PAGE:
SALT LAKE CITY — A bill intended to better inform students of career opportunities passed a Senate committee Wednesday with the understanding the sponsor will further incorporate programs already in place.
SB305 would create a website and mobile application with information about the number of Utahns who graduate with degrees in various fields, how competitive certain fields are and salary information, among other things. Sponsoring Sen. Howard Stephenson, R-Draper, unveiled the bill at a press conference last month, with plans to partner with IBM to develop the technology.
"We … have what I have referred to as a misalignment between the degrees being sought," he said, "and the career opportunities that our economy in Utah and across the nation are providing."
But after hearing from opponents, Stephenson asked the committee to vote in favor of the bill with the understanding that he'll address the public's concerns before the bill is heard on the floor.
Representatives from the State Office of Education and higher education systems asked that the sponsor look more closely at a similar program that is already in place. UtahFutures.org is a partnership between state workforce services, higher education and public education that was designed to fulfill the same purpose. It debuted last year, and was developed on a "shoestring budget," experts testified.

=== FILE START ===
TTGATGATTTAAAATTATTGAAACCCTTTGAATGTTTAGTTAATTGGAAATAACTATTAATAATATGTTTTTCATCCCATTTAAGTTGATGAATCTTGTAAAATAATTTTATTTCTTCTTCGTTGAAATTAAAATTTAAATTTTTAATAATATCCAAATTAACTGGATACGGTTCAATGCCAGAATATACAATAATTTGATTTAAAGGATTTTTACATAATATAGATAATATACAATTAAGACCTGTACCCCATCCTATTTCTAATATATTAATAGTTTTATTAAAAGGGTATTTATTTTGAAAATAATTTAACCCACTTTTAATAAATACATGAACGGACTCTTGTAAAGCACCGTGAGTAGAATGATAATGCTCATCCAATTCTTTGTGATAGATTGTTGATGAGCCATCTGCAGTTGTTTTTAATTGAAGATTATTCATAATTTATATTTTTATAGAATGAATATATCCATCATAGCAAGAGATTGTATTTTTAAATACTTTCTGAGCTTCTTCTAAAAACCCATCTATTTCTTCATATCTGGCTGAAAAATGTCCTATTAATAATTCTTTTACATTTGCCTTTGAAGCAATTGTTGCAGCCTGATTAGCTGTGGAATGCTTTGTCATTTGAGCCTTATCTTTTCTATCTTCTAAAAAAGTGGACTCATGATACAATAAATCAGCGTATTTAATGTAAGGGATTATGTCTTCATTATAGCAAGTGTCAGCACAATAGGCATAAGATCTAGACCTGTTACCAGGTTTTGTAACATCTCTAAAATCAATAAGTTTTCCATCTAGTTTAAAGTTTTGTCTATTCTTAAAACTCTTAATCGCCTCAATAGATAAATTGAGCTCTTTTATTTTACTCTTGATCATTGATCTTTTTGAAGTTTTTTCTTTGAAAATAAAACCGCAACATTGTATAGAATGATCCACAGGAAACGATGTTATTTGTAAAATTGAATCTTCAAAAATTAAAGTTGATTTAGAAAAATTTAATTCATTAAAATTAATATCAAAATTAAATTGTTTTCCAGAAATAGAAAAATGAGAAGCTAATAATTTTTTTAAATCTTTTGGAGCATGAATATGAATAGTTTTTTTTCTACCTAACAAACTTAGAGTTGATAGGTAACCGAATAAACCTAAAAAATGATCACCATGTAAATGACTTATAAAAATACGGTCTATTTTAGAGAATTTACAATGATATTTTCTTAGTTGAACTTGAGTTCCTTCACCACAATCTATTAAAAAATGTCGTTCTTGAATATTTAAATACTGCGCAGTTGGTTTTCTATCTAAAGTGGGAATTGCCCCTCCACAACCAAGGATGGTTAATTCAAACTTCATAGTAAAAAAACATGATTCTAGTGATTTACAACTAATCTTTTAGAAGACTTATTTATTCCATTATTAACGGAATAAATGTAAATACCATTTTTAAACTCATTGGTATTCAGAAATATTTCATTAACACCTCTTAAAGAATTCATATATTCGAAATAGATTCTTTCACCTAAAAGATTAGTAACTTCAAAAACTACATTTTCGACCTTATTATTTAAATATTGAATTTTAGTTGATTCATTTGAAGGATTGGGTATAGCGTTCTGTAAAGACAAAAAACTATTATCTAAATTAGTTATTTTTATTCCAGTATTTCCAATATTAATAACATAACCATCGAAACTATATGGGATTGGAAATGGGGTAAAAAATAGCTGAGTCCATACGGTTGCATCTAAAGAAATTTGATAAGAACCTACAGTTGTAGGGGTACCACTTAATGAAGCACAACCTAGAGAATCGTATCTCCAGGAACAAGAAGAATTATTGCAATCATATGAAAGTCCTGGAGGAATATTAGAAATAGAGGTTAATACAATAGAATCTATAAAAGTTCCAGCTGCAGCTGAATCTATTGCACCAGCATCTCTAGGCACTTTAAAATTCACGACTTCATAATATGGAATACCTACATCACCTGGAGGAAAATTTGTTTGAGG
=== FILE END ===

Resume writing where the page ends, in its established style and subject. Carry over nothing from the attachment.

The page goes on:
"I just want to make it very clear that this program is more than adequate," said Judy Park, associate state superintendent for student services and federal programs, of UtahFutures.org.
Kristen Cox, executive director of Workforce Services, asked that more funding be given to develop UtahFutures.org rather than start completely anew.
"We have the infrastructure in place," Cox said. "We absolutely acknowledge that it can be better."
Stephenson said he would keep that in mind as he reworks his current legislation.
"Utah Futures is pretty good, it is certainly not great," he said. "I'd like to move the bill to the floor and then work with higher education, Utah Futures, the Department of Workforce Services and public ed."
Stephenson also elaborated on a comment he made earlier in the session about "degrees to nowhere."
"I believe every degree is a degree to somewhere for some students," he said Wednesday. "But for those uninformed students … it becomes for them a degree to nowhere — at least temporarily."
Stephenson said a liberal arts education is a wonderful thing, but that doesn't change the fact that students are graduating from college with an education that does not match up with the jobs available.
The bill now moves to the Senate floor.
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